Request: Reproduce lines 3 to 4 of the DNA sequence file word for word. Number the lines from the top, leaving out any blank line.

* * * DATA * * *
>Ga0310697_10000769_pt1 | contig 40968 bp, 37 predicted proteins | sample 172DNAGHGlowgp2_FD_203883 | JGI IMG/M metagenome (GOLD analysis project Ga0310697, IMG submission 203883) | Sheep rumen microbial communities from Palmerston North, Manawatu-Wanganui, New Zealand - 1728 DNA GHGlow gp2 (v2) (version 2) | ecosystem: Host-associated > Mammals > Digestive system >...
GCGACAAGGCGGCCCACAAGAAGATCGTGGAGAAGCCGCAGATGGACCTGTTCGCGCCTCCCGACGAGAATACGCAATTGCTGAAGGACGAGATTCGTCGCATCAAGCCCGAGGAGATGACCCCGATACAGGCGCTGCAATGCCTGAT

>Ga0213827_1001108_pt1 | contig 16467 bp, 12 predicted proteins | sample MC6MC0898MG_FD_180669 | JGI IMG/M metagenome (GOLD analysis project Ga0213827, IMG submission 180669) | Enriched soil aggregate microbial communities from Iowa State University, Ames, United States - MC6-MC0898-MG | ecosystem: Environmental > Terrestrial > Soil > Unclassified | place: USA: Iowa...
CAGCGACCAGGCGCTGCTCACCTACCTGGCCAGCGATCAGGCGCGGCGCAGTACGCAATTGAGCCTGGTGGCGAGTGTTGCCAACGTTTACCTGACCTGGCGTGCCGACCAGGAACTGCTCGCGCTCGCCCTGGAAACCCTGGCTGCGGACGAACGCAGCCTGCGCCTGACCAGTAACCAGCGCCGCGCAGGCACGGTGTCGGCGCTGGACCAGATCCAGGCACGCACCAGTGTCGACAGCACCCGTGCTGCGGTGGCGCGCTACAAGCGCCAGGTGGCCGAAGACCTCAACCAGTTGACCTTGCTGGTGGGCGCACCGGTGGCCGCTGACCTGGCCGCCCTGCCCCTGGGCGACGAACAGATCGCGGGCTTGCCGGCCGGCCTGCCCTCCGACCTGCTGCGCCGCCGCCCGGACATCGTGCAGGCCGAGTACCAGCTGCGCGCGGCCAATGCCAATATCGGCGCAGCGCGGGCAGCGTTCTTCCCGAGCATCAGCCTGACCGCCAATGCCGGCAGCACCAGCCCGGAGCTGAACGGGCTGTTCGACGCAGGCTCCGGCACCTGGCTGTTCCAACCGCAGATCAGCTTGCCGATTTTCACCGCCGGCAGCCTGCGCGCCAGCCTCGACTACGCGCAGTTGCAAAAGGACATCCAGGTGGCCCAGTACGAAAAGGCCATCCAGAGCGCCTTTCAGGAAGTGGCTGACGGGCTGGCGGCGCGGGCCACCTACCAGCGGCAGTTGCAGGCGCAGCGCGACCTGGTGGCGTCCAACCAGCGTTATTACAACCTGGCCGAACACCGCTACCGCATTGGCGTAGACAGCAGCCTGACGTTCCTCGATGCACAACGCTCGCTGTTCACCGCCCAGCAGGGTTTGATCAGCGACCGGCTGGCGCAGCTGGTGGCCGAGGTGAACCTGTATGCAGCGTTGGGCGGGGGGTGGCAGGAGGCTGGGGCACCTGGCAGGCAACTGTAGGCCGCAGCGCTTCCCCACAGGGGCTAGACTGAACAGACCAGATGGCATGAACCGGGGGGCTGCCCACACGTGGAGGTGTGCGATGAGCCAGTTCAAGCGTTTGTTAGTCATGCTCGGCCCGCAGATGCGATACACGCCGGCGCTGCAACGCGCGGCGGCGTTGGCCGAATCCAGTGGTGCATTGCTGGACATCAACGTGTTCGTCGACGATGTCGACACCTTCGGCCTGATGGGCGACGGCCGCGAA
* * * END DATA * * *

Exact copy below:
>Ga0213827_1001108_pt1 | contig 16467 bp, 12 predicted proteins | sample MC6MC0898MG_FD_180669 | JGI IMG/M metagenome (GOLD analysis project Ga0213827, IMG submission 180669) | Enriched soil aggregate microbial communities from Iowa State University, Ames, United States - MC6-MC0898-MG | ecosystem: Environmental > Terrestrial > Soil > Unclassified | place: USA: Iowa...
CAGCGACCAGGCGCTGCTCACCTACCTGGCCAGCGATCAGGCGCGGCGCAGTACGCAATTGAGCCTGGTGGCGAGTGTTGCCAACGTTTACCTGACCTGGCGTGCCGACCAGGAACTGCTCGCGCTCGCCCTGGAAACCCTGGCTGCGGACGAACGCAGCCTGCGCCTGACCAGTAACCAGCGCCGCGCAGGCACGGTGTCGGCGCTGGACCAGATCCAGGCACGCACCAGTGTCGACAGCACCCGTGCTGCGGTGGCGCGCTACAAGCGCCAGGTGGCCGAAGACCTCAACCAGTTGACCTTGCTGGTGGGCGCACCGGTGGCCGCTGACCTGGCCGCCCTGCCCCTGGGCGACGAACAGATCGCGGGCTTGCCGGCCGGCCTGCCCTCCGACCTGCTGCGCCGCCGCCCGGACATCGTGCAGGCCGAGTACCAGCTGCGCGCGGCCAATGCCAATATCGGCGCAGCGCGGGCAGCGTTCTTCCCGAGCATCAGCCTGACCGCCAATGCCGGCAGCACCAGCCCGGAGCTGAACGGGCTGTTCGACGCAGGCTCCGGCACCTGGCTGTTCCAACCGCAGATCAGCTTGCCGATTTTCACCGCCGGCAGCCTGCGCGCCAGCCTCGACTACGCGCAGTTGCAAAAGGACATCCAGGTGGCCCAGTACGAAAAGGCCATCCAGAGCGCCTTTCAGGAAGTGGCTGACGGGCTGGCGGCGCGGGCCACCTACCAGCGGCAGTTGCAGGCGCAGCGCGACCTGGTGGCGTCCAACCAGCGTTATTACAACCTGGCCGAACACCGCTACCGCATTGGCGTAGACAGCAGCCTGACGTTCCTCGATGCACAACGCTCGCTGTTCACCGCCCAGCAGGGTTTGATCAGCGACCGGCTGGCGCAGCTGGTGGCCGAGGTGAACCTGTATGCAGCGTTGGGCGGGGGGTGGCAGGAGGCTGGGGCACCTGGCAGGCAACTGTAGGCCGCAGCGCTTCCCCACAGGGGCTAGACTGAACAGACCAGATGGCATGAACCGGGGGGCTGCCCACACGTGGAGGTGTGCGATGAGCCAGTTCAAGCGTTTGTTAGTCATGCTCGGCCCGCAGATGCGATACACGCCGGCGCTGCAACGCGCGGCGGCGTTGGCCGAATCCAGTGGTGCATTGCTGGACATCAACGTGTTCGTCGACGATGTCGACACCTTCGGCCTGATGGGCGACGGCCGCGAA